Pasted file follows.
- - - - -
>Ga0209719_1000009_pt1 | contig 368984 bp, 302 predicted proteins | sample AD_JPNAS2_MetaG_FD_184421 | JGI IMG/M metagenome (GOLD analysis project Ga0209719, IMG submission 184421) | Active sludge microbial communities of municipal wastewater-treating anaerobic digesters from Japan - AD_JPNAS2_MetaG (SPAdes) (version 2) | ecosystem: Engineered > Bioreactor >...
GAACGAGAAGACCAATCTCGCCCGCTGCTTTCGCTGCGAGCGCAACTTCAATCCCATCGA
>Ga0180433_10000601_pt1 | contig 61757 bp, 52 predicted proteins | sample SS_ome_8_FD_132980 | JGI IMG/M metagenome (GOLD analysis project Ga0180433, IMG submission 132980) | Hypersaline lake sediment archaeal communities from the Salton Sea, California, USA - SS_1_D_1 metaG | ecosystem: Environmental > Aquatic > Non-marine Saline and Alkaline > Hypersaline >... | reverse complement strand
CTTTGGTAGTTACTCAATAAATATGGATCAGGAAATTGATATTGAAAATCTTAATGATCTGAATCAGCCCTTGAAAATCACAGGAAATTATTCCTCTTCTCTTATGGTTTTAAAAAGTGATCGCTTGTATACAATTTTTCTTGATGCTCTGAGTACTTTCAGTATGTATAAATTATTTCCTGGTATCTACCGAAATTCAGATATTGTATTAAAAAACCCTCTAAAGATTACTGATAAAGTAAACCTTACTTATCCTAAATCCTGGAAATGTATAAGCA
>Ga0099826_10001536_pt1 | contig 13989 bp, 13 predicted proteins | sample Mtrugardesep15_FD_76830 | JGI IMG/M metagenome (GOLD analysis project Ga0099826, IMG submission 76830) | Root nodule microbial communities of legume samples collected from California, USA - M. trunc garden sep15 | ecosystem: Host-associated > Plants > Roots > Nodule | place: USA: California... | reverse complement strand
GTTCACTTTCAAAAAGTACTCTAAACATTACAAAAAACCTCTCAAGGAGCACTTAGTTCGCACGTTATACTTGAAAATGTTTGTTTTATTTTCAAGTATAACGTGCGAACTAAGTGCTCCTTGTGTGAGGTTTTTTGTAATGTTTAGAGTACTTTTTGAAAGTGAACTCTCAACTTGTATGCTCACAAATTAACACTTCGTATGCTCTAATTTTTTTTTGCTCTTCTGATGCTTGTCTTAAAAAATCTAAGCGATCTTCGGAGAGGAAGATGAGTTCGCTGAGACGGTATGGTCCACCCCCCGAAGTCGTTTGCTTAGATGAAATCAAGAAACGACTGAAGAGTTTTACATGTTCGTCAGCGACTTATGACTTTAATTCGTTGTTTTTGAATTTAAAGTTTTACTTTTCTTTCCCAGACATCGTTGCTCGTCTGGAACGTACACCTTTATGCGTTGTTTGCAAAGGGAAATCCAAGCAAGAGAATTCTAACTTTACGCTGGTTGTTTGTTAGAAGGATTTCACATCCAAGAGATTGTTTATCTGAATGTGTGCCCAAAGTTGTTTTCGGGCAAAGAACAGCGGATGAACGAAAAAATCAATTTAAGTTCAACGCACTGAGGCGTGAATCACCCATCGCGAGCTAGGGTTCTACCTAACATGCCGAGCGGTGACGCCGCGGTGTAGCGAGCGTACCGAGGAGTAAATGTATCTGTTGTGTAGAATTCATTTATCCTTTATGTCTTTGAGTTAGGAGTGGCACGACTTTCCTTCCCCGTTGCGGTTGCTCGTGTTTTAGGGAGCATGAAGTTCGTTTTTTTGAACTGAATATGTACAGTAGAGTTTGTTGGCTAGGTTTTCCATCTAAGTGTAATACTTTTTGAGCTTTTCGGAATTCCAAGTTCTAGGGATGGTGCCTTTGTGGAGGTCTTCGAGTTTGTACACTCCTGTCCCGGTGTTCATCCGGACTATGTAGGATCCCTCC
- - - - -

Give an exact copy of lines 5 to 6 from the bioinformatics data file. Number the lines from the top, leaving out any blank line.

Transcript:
>Ga0099826_10001536_pt1 | contig 13989 bp, 13 predicted proteins | sample Mtrugardesep15_FD_76830 | JGI IMG/M metagenome (GOLD analysis project Ga0099826, IMG submission 76830) | Root nodule microbial communities of legume samples collected from California, USA - M. trunc garden sep15 | ecosystem: Host-associated > Plants > Roots > Nodule | place: USA: California... | reverse complement strand
GTTCACTTTCAAAAAGTACTCTAAACATTACAAAAAACCTCTCAAGGAGCACTTAGTTCGCACGTTATACTTGAAAATGTTTGTTTTATTTTCAAGTATAACGTGCGAACTAAGTGCTCCTTGTGTGAGGTTTTTTGTAATGTTTAGAGTACTTTTTGAAAGTGAACTCTCAACTTGTATGCTCACAAATTAACACTTCGTATGCTCTAATTTTTTTTTGCTCTTCTGATGCTTGTCTTAAAAAATCTAAGCGATCTTCGGAGAGGAAGATGAGTTCGCTGAGACGGTATGGTCCACCCCCCGAAGTCGTTTGCTTAGATGAAATCAAGAAACGACTGAAGAGTTTTACATGTTCGTCAGCGACTTATGACTTTAATTCGTTGTTTTTGAATTTAAAGTTTTACTTTTCTTTCCCAGACATCGTTGCTCGTCTGGAACGTACACCTTTATGCGTTGTTTGCAAAGGGAAATCCAAGCAAGAGAATTCTAACTTTACGCTGGTTGTTTGTTAGAAGGATTTCACATCCAAGAGATTGTTTATCTGAATGTGTGCCCAAAGTTGTTTTCGGGCAAAGAACAGCGGATGAACGAAAAAATCAATTTAAGTTCAACGCACTGAGGCGTGAATCACCCATCGCGAGCTAGGGTTCTACCTAACATGCCGAGCGGTGACGCCGCGGTGTAGCGAGCGTACCGAGGAGTAAATGTATCTGTTGTGTAGAATTCATTTATCCTTTATGTCTTTGAGTTAGGAGTGGCACGACTTTCCTTCCCCGTTGCGGTTGCTCGTGTTTTAGGGAGCATGAAGTTCGTTTTTTTGAACTGAATATGTACAGTAGAGTTTGTTGGCTAGGTTTTCCATCTAAGTGTAATACTTTTTGAGCTTTTCGGAATTCCAAGTTCTAGGGATGGTGCCTTTGTGGAGGTCTTCGAGTTTGTACACTCCTGTCCCGGTGTTCATCCGGACTATGTAGGATCCCTCC